Updated: Mar 1, 2020
Our aunt and uncle in Northern California have recently taken in a crow as, sort of, a pet. He fell out of the nest as a baby, was discovered by their dog, and they nursed and fed him. It’s been about six weeks, and now he believes they are his parents.
They named him Pedro.
I don’t know why they named him Pedro, by the way.
As cute as the story is (He lets you pet him! He comes when they call him! He rides on the back of his canine brother!), this post really isn’t about Pedro. It’s about a colloquialism that we use a lot when talking about distance.
On our recent vacation in Boothbay Harbor, Maine, we decided one day to go to the iconic Pemaquid Point Light. This is the lighthouse on the back of the Maine state quarter, a quintessential white lighthouse perched atop the telltale rocky coastline of mid-coast Maine. We’re pretty relaxed on vacation. As two professionals who maintain pretty rigid schedules in real life, we prefer very little structure in our day when given the choice. So one morning at breakfast, we started to weigh options on what to do for the day.
We pulled up a navigation app to see how far Pemaquid Point was from our B&B. Only 8.5 miles! Well, that was an easy decision. We’d stop at the quaint general store for some lobster rolls and have a picnic at the lighthouse and still have time for some other activity.
Well, it turns out, Pemaquid Point was not really 8.5 miles away...it was 35 miles away and (because of the windy roads and small towns along the way) about a 60-minute drive.
It was only 8.5 miles away as the crow flies. Or, as we now like to say, as Pedro flies.
Since we’re not crows, we’d have to rely on the traditional automobile to transport us to Pemaquid. We almost scrapped the idea. I’m not one for sitting in cars when I can be hiking, kayaking, biking, sailing, or anything else that’s not sitting in a car.
But we knew this was a magnificent sight to behold, and besides, what adventures might we find along the way?
Sure enough, as we were heading out, our innkeeper inquired about our plans, and suggested we stop at a fairly new little spot that serves fresh oysters. So off we went in search of Shuck Station.
This intimate, bright, industrial spot sits on the Damariscotta River in a rehabbed gas station in a little village named Newcastle. You know all those East Coast oysters you love? Well, this is where they come from! Chris calls it “the Napa Valley of oysters.” Damariscotta is the oyster capital of New England, or pretty much ground zero for oysters.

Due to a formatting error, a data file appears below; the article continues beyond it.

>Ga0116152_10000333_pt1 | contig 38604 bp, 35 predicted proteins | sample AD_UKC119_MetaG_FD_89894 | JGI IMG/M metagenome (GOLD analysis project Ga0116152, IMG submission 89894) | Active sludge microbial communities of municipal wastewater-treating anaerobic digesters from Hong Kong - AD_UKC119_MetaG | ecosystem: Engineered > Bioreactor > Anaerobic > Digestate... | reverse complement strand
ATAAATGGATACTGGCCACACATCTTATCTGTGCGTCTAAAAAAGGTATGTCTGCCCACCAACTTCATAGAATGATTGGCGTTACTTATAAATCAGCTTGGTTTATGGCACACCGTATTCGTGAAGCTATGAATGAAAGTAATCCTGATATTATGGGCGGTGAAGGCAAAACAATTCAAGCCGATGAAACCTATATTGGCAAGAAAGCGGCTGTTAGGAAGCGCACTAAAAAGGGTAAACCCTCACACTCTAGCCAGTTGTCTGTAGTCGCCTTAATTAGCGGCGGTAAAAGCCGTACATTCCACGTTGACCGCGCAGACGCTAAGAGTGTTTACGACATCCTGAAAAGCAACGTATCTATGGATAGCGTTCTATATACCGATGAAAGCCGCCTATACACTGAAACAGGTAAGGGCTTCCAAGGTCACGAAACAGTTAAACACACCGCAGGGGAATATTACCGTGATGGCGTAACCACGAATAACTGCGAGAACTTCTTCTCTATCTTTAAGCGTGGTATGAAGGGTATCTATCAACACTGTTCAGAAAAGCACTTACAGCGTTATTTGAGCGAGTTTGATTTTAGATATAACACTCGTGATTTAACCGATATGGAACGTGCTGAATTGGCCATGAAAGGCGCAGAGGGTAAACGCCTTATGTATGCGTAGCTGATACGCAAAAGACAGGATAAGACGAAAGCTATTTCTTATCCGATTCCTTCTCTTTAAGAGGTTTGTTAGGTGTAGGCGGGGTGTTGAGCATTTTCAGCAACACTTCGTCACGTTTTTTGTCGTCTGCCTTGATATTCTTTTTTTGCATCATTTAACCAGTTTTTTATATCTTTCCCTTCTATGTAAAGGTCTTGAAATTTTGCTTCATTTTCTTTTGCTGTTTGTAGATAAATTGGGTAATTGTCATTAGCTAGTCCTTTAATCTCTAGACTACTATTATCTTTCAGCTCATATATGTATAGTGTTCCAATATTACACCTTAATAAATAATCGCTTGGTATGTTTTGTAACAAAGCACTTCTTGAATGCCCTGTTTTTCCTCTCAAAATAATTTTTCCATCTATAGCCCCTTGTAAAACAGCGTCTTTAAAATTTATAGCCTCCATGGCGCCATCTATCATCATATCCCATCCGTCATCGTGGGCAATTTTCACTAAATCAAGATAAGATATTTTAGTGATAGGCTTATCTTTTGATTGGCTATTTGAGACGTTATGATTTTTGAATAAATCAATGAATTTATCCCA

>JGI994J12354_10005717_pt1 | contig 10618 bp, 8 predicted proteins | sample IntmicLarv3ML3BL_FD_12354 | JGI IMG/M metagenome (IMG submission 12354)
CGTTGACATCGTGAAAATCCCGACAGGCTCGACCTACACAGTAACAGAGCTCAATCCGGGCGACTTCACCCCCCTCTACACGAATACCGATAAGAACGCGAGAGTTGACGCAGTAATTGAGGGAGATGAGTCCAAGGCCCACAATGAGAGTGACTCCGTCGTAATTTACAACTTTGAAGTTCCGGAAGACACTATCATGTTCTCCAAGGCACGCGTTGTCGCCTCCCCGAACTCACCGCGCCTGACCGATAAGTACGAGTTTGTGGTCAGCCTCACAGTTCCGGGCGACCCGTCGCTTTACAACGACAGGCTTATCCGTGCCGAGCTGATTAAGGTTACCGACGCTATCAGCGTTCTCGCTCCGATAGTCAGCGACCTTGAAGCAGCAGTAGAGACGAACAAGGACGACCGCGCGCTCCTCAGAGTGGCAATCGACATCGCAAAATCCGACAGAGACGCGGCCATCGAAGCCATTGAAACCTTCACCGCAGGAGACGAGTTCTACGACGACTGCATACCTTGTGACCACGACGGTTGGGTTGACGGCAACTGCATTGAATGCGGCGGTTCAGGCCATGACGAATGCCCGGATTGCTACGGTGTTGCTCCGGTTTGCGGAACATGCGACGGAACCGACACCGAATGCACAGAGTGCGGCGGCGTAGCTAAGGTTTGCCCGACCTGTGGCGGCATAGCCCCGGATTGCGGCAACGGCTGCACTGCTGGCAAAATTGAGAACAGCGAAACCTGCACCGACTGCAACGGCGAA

Shuck Station proudly serves oysters from eight different local farms on the river. Pemaquid, Glidden Point, Mooks Bay, to name a few. The staff are warm, friendly and super knowledgeable about not only oysters, but also the best wines and beers to pair with them.
We ended up spending a couple of hours in this adorable place, learning a lot about oysters, how different parts of the river create different sizes, shapes and tastes of oysters, how long it takes for an oyster to mature (3 years!), and even how to shuck an oyster! We slurped our way through about six different types of oysters with curious house-made mignonettes and enjoyed some kind local IPAs along with them.
We almost forgot about the lighthouse.
I was a thinking about this on our flight home. If we’d simply been able to get to the lighthouse “as Pedro flies,” we’d never have had such a rich experience - on so many different levels.
Even on vacation, we often default to hurrying through life. To take shortcuts in order to fit it all in. But when you take the shortest way, what might you not get to see? How may you be depriving yourself of an enriching experience that you might not get another way?
When you travel “as Pedro flies,” what are you missing?
Put another way...what does saving a little time ultimately cost you?
There were things we wanted to do on this vacation that we just didn’t get around to doing.
But we have no regrets. We’ll never look at oysters the same way again.